I'm pretty sure that, had I not already been nerdy about the Romanov family, this novel would have gotten me into it. Overall, it's not the best writing I've ever come across, even for young adult novels. Maybe just because I haven't read and YA novels in a while (at least not that weren't fairy tales set back in Once Upon a Time where none of the characters had cell phones) but I was initially shocked by the speech of the main characters, which consisted of a lot of "likes" and "whatevers" and talking about how hot certain boys were and how far they would go with them (am I sounding enough like an old lady yet? Not to mention this was my first time ever reading a book on Kindle...I know I'm old fashioned but I just like holding and flipping through books). However, it was still entertaining, if not a bit predictable. There were other factors I liked too, like references to ballet, the story of Swan Lake, and a Chicago setting.

From the book description you get a pretty good idea of the plot:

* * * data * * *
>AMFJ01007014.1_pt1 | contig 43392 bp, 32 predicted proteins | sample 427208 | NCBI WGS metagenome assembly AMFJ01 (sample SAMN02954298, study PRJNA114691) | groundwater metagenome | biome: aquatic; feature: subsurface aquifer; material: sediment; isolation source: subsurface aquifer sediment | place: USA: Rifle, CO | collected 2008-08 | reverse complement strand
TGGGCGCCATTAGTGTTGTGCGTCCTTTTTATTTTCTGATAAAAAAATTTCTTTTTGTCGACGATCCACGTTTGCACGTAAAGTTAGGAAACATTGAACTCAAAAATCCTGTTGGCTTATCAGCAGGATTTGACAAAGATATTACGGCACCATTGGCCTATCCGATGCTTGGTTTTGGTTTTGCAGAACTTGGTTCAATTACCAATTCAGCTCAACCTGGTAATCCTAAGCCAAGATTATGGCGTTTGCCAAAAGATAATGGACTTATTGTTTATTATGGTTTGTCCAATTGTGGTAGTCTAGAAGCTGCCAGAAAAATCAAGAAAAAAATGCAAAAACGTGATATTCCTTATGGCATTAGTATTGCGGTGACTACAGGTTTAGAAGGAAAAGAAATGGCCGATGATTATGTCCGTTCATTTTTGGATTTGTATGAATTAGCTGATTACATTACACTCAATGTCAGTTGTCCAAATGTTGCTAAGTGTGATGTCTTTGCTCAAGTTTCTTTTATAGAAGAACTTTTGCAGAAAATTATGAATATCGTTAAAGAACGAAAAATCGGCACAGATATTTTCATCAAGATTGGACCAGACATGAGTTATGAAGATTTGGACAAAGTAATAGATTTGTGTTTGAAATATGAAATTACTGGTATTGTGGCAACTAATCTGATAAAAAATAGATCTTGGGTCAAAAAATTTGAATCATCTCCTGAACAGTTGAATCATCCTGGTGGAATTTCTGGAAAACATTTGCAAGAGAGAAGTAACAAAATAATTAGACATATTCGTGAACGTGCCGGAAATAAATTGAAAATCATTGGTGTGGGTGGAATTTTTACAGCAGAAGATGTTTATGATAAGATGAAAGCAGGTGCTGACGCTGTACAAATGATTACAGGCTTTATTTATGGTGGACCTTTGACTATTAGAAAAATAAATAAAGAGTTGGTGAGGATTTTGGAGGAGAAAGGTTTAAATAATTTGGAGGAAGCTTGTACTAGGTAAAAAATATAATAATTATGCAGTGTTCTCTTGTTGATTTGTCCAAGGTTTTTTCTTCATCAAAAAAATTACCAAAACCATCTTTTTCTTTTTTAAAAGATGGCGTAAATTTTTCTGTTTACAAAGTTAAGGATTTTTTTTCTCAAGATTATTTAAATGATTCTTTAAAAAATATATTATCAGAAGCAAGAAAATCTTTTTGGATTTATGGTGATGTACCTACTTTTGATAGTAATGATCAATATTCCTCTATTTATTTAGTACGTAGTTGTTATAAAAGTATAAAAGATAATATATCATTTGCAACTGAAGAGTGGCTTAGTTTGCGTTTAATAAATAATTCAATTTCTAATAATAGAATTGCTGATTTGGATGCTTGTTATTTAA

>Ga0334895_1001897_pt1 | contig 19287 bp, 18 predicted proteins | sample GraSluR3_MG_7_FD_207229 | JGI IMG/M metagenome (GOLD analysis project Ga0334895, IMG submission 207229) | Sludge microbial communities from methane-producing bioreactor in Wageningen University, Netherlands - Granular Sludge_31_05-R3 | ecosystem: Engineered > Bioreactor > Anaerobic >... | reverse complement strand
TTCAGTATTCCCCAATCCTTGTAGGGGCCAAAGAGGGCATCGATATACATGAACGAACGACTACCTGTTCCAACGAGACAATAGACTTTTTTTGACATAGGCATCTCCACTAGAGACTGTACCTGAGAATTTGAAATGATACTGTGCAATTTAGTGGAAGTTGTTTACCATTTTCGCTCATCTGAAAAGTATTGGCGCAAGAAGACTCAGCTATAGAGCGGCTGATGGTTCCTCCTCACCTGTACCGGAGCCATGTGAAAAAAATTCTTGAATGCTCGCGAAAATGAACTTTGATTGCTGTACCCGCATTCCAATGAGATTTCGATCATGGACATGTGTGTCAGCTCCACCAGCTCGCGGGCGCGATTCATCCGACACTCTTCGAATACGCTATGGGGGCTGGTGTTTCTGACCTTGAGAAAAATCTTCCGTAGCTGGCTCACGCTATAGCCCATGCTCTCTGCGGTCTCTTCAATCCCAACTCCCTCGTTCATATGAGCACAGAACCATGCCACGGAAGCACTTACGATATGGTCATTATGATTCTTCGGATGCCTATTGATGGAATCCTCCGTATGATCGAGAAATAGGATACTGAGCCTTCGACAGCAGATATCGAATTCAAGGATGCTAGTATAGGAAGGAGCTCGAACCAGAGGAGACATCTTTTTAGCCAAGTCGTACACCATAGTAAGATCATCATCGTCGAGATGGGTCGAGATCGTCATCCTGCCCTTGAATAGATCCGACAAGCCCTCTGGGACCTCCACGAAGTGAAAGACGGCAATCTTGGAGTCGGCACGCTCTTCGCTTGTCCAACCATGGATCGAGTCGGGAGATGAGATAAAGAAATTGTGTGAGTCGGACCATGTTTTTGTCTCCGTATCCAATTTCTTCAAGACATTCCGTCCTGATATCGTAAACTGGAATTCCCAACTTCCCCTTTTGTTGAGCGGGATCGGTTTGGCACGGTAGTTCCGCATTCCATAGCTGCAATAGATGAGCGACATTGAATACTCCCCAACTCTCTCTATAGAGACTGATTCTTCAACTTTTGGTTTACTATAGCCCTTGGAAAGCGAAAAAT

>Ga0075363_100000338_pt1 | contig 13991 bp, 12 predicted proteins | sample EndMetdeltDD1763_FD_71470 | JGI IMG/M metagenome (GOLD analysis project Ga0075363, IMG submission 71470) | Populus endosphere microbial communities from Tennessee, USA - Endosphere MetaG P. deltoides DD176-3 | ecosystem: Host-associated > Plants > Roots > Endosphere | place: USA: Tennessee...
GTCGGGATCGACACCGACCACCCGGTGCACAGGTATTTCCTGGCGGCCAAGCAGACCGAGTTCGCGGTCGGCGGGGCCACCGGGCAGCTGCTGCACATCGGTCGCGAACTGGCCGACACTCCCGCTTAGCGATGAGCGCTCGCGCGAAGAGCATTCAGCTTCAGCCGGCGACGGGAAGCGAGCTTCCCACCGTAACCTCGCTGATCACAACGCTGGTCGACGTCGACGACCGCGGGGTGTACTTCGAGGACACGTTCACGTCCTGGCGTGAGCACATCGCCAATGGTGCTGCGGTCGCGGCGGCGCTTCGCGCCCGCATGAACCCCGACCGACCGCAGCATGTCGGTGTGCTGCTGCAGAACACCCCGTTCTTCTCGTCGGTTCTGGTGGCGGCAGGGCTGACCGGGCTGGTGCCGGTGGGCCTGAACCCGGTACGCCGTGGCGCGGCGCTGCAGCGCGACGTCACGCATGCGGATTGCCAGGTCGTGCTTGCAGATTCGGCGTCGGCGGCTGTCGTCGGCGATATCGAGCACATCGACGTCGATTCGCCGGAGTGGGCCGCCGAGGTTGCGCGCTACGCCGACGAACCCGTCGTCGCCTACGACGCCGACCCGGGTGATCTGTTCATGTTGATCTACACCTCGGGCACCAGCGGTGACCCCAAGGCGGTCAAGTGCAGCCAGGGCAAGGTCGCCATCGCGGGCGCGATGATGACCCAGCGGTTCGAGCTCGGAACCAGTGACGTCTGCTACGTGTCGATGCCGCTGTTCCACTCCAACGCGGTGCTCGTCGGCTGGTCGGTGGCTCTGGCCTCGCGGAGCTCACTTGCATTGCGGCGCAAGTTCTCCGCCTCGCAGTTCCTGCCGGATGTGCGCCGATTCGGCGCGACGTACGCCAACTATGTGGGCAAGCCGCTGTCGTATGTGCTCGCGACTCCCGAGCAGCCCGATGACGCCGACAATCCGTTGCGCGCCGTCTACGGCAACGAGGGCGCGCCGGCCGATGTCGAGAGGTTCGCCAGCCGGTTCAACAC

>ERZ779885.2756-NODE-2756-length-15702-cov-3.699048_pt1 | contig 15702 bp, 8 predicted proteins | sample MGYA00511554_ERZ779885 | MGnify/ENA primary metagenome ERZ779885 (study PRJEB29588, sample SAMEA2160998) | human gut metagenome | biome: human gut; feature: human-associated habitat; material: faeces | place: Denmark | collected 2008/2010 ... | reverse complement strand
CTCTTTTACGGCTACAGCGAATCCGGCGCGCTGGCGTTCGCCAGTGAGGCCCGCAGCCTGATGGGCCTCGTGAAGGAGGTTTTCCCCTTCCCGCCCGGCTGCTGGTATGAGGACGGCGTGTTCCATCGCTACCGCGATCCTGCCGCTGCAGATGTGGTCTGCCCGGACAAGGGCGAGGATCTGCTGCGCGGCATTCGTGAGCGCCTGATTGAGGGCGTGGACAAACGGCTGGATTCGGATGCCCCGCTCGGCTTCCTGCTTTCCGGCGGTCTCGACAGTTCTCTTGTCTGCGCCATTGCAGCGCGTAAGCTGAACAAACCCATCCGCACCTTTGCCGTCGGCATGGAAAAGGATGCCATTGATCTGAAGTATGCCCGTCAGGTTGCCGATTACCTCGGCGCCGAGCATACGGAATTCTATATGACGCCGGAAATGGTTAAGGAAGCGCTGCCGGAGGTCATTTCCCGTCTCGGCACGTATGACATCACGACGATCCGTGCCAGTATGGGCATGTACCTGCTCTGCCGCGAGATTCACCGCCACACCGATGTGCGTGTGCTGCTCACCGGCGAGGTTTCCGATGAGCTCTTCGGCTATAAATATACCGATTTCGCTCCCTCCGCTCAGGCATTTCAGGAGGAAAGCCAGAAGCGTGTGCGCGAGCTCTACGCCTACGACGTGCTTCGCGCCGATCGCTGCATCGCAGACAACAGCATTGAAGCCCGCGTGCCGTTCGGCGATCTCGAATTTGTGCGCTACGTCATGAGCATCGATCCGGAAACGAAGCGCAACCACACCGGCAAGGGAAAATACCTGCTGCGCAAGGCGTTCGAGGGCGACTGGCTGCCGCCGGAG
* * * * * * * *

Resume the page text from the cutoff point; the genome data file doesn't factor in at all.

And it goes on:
What really happened to Anastasia Romanov?

Anastasia Romanov thought she would never feel more alone than when the gunfire started and her family began to fall around her. Surely the bullets would come for her next. But they didn't. Instead, two gnarled old hands reached for her. When she wakes up she discovers that she is in the ancient hut of the witch Baba Yaga, and that some things are worse than being dead.

In modern-day Chicago, Anne doesn't know much about Russian history. She is more concerned about getting into a good college—until the dreams start. She is somewhere else. She is someone else. And she is sharing a small room with a very old woman. The vivid dreams startle her, but not until a handsome stranger offers to explain them does she realize her life is going to change forever. She is the only one who can save Anastasia. But, Anastasia is having her own dreams…